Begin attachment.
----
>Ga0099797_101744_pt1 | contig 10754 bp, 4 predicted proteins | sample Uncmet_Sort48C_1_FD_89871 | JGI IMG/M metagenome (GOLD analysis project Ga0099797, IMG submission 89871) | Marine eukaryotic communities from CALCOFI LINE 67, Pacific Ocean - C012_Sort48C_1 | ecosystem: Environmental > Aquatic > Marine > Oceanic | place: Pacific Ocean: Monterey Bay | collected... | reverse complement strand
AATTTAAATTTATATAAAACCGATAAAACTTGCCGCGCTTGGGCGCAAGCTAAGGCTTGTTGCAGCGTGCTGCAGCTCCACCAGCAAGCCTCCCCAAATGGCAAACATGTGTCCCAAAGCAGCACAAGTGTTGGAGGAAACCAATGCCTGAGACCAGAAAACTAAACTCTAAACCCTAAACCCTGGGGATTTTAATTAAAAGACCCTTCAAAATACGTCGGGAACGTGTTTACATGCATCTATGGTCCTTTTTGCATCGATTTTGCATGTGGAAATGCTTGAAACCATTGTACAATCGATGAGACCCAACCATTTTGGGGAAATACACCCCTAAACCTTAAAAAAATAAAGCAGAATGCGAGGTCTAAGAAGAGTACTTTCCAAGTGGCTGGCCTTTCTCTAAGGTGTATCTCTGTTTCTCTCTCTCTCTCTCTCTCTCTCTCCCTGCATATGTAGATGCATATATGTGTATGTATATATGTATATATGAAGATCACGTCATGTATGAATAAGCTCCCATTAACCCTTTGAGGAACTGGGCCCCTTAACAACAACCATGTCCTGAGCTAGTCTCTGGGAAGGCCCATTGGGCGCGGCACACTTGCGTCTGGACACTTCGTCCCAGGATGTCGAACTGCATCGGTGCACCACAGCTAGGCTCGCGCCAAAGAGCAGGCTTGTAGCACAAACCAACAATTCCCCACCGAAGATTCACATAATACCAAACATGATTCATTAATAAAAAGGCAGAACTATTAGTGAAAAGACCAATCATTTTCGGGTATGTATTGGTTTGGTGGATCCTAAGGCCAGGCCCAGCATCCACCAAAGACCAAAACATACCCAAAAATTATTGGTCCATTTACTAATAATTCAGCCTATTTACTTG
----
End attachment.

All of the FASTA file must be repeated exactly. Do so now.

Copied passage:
>Ga0099797_101744_pt1 | contig 10754 bp, 4 predicted proteins | sample Uncmet_Sort48C_1_FD_89871 | JGI IMG/M metagenome (GOLD analysis project Ga0099797, IMG submission 89871) | Marine eukaryotic communities from CALCOFI LINE 67, Pacific Ocean - C012_Sort48C_1 | ecosystem: Environmental > Aquatic > Marine > Oceanic | place: Pacific Ocean: Monterey Bay | collected... | reverse complement strand
AATTTAAATTTATATAAAACCGATAAAACTTGCCGCGCTTGGGCGCAAGCTAAGGCTTGTTGCAGCGTGCTGCAGCTCCACCAGCAAGCCTCCCCAAATGGCAAACATGTGTCCCAAAGCAGCACAAGTGTTGGAGGAAACCAATGCCTGAGACCAGAAAACTAAACTCTAAACCCTAAACCCTGGGGATTTTAATTAAAAGACCCTTCAAAATACGTCGGGAACGTGTTTACATGCATCTATGGTCCTTTTTGCATCGATTTTGCATGTGGAAATGCTTGAAACCATTGTACAATCGATGAGACCCAACCATTTTGGGGAAATACACCCCTAAACCTTAAAAAAATAAAGCAGAATGCGAGGTCTAAGAAGAGTACTTTCCAAGTGGCTGGCCTTTCTCTAAGGTGTATCTCTGTTTCTCTCTCTCTCTCTCTCTCTCTCTCCCTGCATATGTAGATGCATATATGTGTATGTATATATGTATATATGAAGATCACGTCATGTATGAATAAGCTCCCATTAACCCTTTGAGGAACTGGGCCCCTTAACAACAACCATGTCCTGAGCTAGTCTCTGGGAAGGCCCATTGGGCGCGGCACACTTGCGTCTGGACACTTCGTCCCAGGATGTCGAACTGCATCGGTGCACCACAGCTAGGCTCGCGCCAAAGAGCAGGCTTGTAGCACAAACCAACAATTCCCCACCGAAGATTCACATAATACCAAACATGATTCATTAATAAAAAGGCAGAACTATTAGTGAAAAGACCAATCATTTTCGGGTATGTATTGGTTTGGTGGATCCTAAGGCCAGGCCCAGCATCCACCAAAGACCAAAACATACCCAAAAATTATTGGTCCATTTACTAATAATTCAGCCTATTTACTTG